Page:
It was a late admission, around 6 or 7 p.m. You were coming in from an outside hospital, about an hour north of our facility in Miami. We had all read about you — hundreds of pages worth of information detailing the days upon weeks of medical procedures that had been performed to keep you alive. You pulled through, they saved you; you made it.
When you arrived, you were medically stable but severely confused. You had no idea where you were; I could tell because your eyes told me what your mouth could not. You were aphasic, unable to speak, sequelae of your injuries. You were hit by a car walking across a street and sustained a severe TBI. When you were found, you were a three on the Glasgow coma scale, completely unresponsive. You arrived at our facility as a four on the Rancho Los Amigos Scale; you were confused and agitated, trying to remove the tracheostomy and PEG tube that had been placed at the previous hospital. You were my first low-level patient with significant cognitive impairment. I feel no shame in saying I was nervous and afraid.
My co-resident and I read your discharge paperwork from the hospital stay, nearly 400 pages worth of information. We attempted to get the best information possible from the paper chart we were sent; it was difficult and time consuming, but we got what we needed.
Then, the story became much more real. Your mom came in and asked for the doctor.
“That’s me, I’m the doctor,” I said.
She was scared because she was told that all of the information would be seamlessly transferred from one hospital to another, a promise that is not always delivered (as anyone who has worked in a hospital for long enough can attest).
I told her the record was incomplete and we would have to get the rest of it the following day. It was a harsh truth, but there was no way around it. She put her head down and looked back up at me with the intensity of a mother whose only child had survived a catastrophic injury and was now laying on an unfamiliar hospital bed with incomplete medical records.
“The other hospital told me that I was crazy to leave. That I should stay. I chose this rehab hospital. I chose Jackson because you work miracles, that’s your slogan. I believe in it. I chose you guys, don’t make me regret that, please.”
I couldn’t sleep that night. I called my night float resident at 10 p.m. to ask if my patient was OK.
“He’s doing fine, everything is under control,” the resident said.
It didn’t matter, I couldn’t sleep.
The first day of therapy went smoothly. The therapists and the nurses in rehab hospitals are the true miracle workers, ensuring all medications are given promptly and notifying us if they notice decompensation in a patient. Physical, occupational, speech, recreational therapists, and neuropsychologists, all working synergistically with these patients — it’s inspiring. While we medically manage, the therapists are the ones that are truly returning function, returning what was once lost. Establishing a new normal. Occupational therapists bathe patients while simultaneously teaching them how to perform their basic activities of daily life. Physical therapists work on core strength and gait training, retraining patients how to walk again. Speech therapists patiently and gracefully weave through cognitive impairments to tease out subtle and not-so-subtle cognitive deficits, re-teaching patients how to speak and eat. Neuropsychologists focus on patient and family coping mechanisms and develop real-world plans of action. Rehabilitation is one of the few fields that is truly and fundamentally multidisciplinary. It is medicine at its fullest potential, when the common goal is simple. The goal is the patient — it’s you.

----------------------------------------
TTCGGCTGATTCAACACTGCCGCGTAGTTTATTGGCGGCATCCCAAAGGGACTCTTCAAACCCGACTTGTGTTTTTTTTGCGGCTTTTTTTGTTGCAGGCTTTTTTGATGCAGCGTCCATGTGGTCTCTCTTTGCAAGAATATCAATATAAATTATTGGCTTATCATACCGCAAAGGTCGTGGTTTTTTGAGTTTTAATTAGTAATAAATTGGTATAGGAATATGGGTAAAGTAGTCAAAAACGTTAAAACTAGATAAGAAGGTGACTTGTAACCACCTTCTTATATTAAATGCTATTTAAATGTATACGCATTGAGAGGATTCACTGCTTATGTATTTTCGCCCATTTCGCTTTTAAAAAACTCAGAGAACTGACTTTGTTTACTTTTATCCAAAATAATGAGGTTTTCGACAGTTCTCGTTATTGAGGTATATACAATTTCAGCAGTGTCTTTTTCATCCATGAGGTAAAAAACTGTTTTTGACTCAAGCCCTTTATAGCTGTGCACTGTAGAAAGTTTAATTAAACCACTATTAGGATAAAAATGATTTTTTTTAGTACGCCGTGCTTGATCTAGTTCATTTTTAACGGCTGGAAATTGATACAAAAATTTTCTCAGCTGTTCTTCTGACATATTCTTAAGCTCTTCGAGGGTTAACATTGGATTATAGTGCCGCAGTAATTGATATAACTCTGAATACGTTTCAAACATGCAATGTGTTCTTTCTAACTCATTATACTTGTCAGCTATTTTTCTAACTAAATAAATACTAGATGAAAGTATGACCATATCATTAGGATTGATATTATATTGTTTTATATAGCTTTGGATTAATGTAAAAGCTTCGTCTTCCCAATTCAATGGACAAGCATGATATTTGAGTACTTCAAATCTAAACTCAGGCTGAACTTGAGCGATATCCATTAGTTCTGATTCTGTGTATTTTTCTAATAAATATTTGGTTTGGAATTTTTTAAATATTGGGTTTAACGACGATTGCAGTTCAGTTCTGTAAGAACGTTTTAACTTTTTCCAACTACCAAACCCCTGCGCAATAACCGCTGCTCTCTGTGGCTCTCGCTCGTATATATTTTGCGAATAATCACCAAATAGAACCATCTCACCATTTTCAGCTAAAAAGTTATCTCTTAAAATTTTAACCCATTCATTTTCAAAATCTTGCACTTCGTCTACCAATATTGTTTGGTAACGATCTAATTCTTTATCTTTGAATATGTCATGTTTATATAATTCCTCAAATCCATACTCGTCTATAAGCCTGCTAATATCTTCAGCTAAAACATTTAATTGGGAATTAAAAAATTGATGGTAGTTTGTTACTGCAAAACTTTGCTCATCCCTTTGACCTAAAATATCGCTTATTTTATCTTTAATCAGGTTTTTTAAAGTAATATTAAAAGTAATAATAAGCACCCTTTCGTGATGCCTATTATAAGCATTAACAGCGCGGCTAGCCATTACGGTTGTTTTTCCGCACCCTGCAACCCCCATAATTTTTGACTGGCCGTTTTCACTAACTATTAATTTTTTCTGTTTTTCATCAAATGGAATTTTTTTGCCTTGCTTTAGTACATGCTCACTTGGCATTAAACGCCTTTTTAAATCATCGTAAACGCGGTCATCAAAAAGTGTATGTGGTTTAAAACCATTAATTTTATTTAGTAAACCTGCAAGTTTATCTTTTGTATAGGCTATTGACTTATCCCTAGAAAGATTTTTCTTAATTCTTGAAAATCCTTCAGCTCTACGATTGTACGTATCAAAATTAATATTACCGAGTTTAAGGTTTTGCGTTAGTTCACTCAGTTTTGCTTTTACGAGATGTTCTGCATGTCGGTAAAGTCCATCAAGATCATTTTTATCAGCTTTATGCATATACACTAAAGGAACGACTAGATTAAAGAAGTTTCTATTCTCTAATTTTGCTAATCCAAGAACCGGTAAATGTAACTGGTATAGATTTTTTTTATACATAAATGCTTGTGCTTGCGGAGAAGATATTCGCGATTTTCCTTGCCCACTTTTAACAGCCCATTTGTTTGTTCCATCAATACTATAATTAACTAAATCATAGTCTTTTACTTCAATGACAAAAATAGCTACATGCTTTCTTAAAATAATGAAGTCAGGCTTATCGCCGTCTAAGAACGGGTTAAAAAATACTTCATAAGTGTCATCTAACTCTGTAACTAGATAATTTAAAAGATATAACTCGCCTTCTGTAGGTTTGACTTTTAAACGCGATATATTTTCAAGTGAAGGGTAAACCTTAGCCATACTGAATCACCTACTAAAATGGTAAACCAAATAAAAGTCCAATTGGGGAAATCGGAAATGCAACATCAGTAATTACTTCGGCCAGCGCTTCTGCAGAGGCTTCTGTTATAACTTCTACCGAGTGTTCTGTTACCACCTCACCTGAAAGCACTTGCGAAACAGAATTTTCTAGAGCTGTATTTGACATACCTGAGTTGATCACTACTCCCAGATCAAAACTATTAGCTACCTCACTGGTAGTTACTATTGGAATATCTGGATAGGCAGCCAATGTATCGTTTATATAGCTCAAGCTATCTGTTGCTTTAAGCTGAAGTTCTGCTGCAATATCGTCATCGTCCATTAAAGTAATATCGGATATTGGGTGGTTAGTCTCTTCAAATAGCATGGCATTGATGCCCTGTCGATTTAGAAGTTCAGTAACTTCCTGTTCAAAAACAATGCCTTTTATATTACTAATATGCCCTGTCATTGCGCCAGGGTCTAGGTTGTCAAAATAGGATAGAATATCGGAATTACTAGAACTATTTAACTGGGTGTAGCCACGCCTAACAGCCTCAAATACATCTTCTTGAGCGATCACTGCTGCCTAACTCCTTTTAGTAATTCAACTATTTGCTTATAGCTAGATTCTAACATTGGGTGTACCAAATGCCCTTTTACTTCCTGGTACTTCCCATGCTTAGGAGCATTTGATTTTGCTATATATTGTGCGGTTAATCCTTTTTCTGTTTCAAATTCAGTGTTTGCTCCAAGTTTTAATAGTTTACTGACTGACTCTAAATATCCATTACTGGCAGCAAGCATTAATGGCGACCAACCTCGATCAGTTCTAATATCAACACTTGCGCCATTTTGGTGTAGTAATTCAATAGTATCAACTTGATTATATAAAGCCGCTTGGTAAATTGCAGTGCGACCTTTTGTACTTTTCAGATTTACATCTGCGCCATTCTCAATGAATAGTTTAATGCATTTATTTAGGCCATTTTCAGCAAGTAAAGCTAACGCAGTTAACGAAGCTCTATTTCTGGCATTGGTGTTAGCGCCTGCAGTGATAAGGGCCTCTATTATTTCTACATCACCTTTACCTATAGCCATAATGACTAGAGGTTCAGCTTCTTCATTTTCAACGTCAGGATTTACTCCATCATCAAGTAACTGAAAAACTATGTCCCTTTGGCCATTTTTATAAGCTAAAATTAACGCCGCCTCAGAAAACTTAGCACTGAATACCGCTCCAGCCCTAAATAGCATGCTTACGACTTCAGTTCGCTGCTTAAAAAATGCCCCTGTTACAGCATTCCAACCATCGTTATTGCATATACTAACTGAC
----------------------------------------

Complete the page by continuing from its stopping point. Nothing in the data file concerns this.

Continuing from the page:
It had been nearly two weeks since you were with us in rehab and still you were aphasic. I heard our speech therapist let out a quick, “Oh,” and when I entered your room, you were acutely confused, it seemed like you couldn’t understand why we were all so happy that you were speaking. You couldn’t remember. From your perspective, you’d never stopped speaking, so why was it such a big deal now?
We called your mom. It was around 11:30 a.m. She was afraid because why would the hospital be calling at 11:30 a.m.? She immediately started crying. I’ll never forget the conversation. Our speech therapist said: “Say it, tell your mom.”
And your first words in over two months were: “I love you, I love you, mom.”
I cried, too.
I wasn’t able to discharge you, I switched services before you left, but I always wondered if you would remember me. You came back to outpatient PT, OT and speech therapies and all the therapists said you were doing great, that you were thriving. You were walking and talking, your life was getting back to normal.
Nearly four months have passed. Recently, I walked in through the main entrance of our hospital, and there you were, on your phone. You looked at me, we made eye contact. No confusion in your eyes this time. You looked down again. You didn’t remember me, but it didn’t matter. Because I remembered you. I remember almost every detail of your hospital stay with us. The greatest gift was seeing you as normal as could be, as if nothing had happened.
I’ll say thank you, to you. You showed me that rehabilitation is much more than medicine, it is a group of people who love what they do and work relentlessly to make miracles happen.
Armando Alvarez is an MD/MPH completing his preliminary year in internal medicine. He will be completing his residency at the University of Miami/Jackson Memorial Hospital in physical medicine and rehabilitation.